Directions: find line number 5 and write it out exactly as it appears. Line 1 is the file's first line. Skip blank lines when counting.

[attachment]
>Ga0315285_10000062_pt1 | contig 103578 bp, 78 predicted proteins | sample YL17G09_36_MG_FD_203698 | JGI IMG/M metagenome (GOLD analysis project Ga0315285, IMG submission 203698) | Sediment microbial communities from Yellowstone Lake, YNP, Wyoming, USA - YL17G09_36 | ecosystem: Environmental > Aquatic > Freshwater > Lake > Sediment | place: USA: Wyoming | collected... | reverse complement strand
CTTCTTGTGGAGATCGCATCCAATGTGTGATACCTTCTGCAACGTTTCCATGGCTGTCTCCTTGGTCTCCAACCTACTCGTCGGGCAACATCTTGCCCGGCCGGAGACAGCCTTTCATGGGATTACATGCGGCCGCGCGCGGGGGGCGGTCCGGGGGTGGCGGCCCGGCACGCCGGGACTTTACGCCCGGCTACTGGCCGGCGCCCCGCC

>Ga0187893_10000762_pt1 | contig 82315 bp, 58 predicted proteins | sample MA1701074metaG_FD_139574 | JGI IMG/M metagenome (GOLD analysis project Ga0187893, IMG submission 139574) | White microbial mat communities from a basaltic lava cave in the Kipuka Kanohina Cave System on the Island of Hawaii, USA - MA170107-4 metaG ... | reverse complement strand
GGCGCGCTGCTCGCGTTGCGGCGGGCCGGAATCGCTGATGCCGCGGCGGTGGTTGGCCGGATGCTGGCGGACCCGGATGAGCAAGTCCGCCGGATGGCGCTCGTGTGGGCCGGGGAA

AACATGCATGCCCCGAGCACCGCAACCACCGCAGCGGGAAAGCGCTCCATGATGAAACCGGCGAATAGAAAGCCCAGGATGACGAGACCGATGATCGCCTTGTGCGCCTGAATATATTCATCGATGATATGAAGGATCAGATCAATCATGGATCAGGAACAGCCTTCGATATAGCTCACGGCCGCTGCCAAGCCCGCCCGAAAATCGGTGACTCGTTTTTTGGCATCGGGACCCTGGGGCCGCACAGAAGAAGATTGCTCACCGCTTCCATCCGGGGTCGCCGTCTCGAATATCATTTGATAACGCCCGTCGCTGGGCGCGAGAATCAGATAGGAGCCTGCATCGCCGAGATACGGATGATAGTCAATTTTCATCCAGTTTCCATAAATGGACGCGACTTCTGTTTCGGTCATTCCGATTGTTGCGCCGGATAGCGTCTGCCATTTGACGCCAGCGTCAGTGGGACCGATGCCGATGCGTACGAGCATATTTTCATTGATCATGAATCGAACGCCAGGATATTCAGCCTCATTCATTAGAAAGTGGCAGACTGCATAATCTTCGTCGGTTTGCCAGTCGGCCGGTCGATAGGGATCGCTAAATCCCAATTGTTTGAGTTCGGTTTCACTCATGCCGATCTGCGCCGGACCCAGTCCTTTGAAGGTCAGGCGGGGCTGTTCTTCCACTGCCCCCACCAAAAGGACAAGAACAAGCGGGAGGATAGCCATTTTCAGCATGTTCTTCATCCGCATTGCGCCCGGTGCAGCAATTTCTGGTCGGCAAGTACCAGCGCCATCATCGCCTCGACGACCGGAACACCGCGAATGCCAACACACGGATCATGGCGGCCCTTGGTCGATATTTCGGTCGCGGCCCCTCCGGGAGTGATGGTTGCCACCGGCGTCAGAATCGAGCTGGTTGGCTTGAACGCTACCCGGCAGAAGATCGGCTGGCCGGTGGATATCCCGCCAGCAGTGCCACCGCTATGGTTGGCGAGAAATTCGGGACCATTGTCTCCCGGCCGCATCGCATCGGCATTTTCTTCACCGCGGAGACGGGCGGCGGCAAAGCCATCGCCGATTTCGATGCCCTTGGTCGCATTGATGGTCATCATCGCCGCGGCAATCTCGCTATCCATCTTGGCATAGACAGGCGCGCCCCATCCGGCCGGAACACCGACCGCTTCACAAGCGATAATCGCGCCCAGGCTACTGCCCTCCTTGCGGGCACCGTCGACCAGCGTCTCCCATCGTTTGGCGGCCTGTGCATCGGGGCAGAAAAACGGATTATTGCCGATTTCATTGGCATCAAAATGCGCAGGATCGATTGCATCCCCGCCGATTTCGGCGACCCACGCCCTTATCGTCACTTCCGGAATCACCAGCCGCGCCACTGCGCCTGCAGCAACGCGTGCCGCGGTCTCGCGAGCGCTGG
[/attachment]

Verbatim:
AACATGCATGCCCCGAGCACCGCAACCACCGCAGCGGGAAAGCGCTCCATGATGAAACCGGCGAATAGAAAGCCCAGGATGACGAGACCGATGATCGCCTTGTGCGCCTGAATATATTCATCGATGATATGAAGGATCAGATCAATCATGGATCAGGAACAGCCTTCGATATAGCTCACGGCCGCTGCCAAGCCCGCCCGAAAATCGGTGACTCGTTTTTTGGCATCGGGACCCTGGGGCCGCACAGAAGAAGATTGCTCACCGCTTCCATCCGGGGTCGCCGTCTCGAATATCATTTGATAACGCCCGTCGCTGGGCGCGAGAATCAGATAGGAGCCTGCATCGCCGAGATACGGATGATAGTCAATTTTCATCCAGTTTCCATAAATGGACGCGACTTCTGTTTCGGTCATTCCGATTGTTGCGCCGGATAGCGTCTGCCATTTGACGCCAGCGTCAGTGGGACCGATGCCGATGCGTACGAGCATATTTTCATTGATCATGAATCGAACGCCAGGATATTCAGCCTCATTCATTAGAAAGTGGCAGACTGCATAATCTTCGTCGGTTTGCCAGTCGGCCGGTCGATAGGGATCGCTAAATCCCAATTGTTTGAGTTCGGTTTCACTCATGCCGATCTGCGCCGGACCCAGTCCTTTGAAGGTCAGGCGGGGCTGTTCTTCCACTGCCCCCACCAAAAGGACAAGAACAAGCGGGAGGATAGCCATTTTCAGCATGTTCTTCATCCGCATTGCGCCCGGTGCAGCAATTTCTGGTCGGCAAGTACCAGCGCCATCATCGCCTCGACGACCGGAACACCGCGAATGCCAACACACGGATCATGGCGGCCCTTGGTCGATATTTCGGTCGCGGCCCCTCCGGGAGTGATGGTTGCCACCGGCGTCAGAATCGAGCTGGTTGGCTTGAACGCTACCCGGCAGAAGATCGGCTGGCCGGTGGATATCCCGCCAGCAGTGCCACCGCTATGGTTGGCGAGAAATTCGGGACCATTGTCTCCCGGCCGCATCGCATCGGCATTTTCTTCACCGCGGAGACGGGCGGCGGCAAAGCCATCGCCGATTTCGATGCCCTTGGTCGCATTGATGGTCATCATCGCCGCGGCAATCTCGCTATCCATCTTGGCATAGACAGGCGCGCCCCATCCGGCCGGAACACCGACCGCTTCACAAGCGATAATCGCGCCCAGGCTACTGCCCTCCTTGCGGGCACCGTCGACCAGCGTCTCCCATCGTTTGGCGGCCTGTGCATCGGGGCAGAAAAACGGATTATTGCCGATTTCATTGGCATCAAAATGCGCAGGATCGATTGCATCCCCGCCGATTTCGGCGACCCACGCCCTTATCGTCACTTCCGGAATCACCAGCCGCGCCACTGCGCCTGCAGCAACGCGTGCCGCGGTCTCGCGAGCGCTGG